Directed by: Rebekah McKendry
Distributed by: Shudder
Written by Anna Harrison
Rest stop bathrooms are, historically, very frightening, very gross places, and no more so than in “Glorious,” Rebekah McKendry’s second feature: here, the humble rest stop bathroom is transformed into a claustrophobic layer of hell, taking all your worst fears about what might happen in those liminal spaces and making them come true. Well, maybe not your worst fears—hopefully you don’t think about casually running into an omnipotent eldritch being as you hurl.
That’s what happens to Wes (Ryan Kwanten), though. Mourning a breakup, he goes on a bit of a bender at a rest stop and finds himself vomiting last night’s drinks into the men’s toilet the next day, only he’s not alone: the stall next to him, with a childish Lovecraftian monster painted on the shared wall, has an occupant, one voiced by J.K. Simmons.
From here, things get slightly out of hand, and to say anything more would ruin the fun of watching it unfurl. Todd Rigney, Joshua Hull, and David Ian McKendry turn in a script that zigs when you expect it to zag, and what starts off simple ends up strange, but even as things take a turn for the Lovecraftian, the writing trio and Rebekah McKendry manage to inject everything with a dark humor which offsets the gore and the creep factor—in fact, for a horror movie, it’s not that frightening; it’s more concerned with the weird factor than the scare factor, and it certainly delivers on that front. What’s most impressive about “Glorious,” however, isn’t the trippy bathroom art or creepy void threatening to devour all of humanity, it’s how well McKendry makes use of her one location. Never before has a rest stop bathroom been this versatile: it goes from mundane and gross in one way to cosmic and gross in another way, it goes from bland to neon, from claustrophobic to horrifyingly vast thanks to David Matthews’s inspired cinematography.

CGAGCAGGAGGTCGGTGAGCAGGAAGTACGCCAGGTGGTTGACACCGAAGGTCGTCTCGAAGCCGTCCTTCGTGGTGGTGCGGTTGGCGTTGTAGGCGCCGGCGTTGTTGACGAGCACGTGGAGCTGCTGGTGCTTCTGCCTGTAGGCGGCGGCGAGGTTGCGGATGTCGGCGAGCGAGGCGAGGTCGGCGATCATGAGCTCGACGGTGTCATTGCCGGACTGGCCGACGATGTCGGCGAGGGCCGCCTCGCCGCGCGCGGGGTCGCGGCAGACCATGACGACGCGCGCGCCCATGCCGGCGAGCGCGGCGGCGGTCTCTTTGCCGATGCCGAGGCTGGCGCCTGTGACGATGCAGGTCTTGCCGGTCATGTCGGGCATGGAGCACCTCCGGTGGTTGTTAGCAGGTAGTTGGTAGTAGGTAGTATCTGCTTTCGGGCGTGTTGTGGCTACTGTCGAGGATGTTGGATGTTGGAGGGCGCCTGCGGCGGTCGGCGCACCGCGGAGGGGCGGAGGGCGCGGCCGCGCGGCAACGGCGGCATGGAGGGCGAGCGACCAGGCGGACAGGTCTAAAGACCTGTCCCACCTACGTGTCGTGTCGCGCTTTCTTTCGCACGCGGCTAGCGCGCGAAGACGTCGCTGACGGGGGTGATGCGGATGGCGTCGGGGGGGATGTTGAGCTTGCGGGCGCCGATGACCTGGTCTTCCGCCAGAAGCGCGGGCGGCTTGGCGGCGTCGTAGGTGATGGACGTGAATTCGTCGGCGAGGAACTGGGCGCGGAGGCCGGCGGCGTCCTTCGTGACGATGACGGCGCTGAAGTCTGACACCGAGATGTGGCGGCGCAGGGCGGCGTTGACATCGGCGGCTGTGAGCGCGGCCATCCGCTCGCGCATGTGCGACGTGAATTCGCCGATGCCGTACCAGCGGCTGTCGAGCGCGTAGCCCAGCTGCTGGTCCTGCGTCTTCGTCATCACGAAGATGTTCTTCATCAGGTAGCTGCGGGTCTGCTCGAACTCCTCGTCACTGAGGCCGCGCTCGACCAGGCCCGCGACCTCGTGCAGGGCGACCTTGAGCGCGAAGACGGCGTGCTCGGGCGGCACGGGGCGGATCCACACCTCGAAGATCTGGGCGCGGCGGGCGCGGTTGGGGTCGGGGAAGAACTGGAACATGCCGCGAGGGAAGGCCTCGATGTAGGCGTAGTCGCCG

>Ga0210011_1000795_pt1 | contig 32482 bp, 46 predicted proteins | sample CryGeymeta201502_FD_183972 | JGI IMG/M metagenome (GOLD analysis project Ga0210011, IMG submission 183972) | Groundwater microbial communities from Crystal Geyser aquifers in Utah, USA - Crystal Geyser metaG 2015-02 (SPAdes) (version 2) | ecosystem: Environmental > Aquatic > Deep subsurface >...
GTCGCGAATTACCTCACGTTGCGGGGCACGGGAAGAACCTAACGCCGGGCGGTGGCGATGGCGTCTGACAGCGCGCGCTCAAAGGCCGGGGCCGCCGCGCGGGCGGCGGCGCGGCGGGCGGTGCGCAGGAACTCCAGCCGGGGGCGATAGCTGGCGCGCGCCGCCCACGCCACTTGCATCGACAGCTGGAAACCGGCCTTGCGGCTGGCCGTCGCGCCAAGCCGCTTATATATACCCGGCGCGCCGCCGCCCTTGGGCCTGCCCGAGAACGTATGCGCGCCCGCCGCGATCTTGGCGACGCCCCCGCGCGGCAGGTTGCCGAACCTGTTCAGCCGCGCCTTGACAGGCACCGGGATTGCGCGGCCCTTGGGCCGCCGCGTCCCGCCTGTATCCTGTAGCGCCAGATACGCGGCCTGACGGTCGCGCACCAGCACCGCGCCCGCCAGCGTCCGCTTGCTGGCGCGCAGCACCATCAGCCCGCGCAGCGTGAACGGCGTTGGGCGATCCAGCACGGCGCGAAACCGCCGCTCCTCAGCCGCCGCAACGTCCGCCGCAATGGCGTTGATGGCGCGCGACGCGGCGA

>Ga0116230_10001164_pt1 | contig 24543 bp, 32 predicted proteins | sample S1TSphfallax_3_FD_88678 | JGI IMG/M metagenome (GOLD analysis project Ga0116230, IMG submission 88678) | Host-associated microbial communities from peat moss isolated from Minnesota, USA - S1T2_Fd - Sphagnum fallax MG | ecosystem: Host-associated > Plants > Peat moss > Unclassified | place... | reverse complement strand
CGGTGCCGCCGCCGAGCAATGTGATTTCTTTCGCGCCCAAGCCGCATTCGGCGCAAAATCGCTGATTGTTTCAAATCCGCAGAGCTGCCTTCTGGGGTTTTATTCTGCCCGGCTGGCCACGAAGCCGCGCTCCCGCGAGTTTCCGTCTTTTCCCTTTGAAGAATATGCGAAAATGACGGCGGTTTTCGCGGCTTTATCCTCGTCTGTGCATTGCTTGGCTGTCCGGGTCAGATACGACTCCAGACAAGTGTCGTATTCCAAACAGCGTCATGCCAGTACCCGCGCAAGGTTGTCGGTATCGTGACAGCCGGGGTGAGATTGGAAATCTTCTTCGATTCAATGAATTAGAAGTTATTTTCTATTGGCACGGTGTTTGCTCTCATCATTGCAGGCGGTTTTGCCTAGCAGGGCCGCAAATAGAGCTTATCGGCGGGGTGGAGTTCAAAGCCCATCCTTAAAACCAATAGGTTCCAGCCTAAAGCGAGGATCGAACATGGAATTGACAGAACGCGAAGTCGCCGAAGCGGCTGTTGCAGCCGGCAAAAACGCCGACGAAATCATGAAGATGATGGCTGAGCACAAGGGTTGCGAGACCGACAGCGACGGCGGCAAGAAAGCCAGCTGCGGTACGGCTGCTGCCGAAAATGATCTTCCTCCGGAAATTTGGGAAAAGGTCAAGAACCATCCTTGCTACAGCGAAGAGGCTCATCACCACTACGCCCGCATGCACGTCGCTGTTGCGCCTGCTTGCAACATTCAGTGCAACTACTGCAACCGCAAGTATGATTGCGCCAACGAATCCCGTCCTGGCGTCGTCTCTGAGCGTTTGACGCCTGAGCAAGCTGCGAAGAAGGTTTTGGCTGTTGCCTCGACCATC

Kwanten and Simmons deliver fine performances, and Kwanten in particular impresses as his is the sole face on screen for most of the movie; however, the one-two punch of Wes’s backstory comes far too late to make a difference, though it should have been the type of earth-shattering revelation to reframe how we think about the entire movie. This singular reveal makes the entire last act of the movie feel hurried and Wes feel like a hollow shell of a character, so while “Glorious” certainly has its fun, innovative moments, it doesn’t quite live up to its title.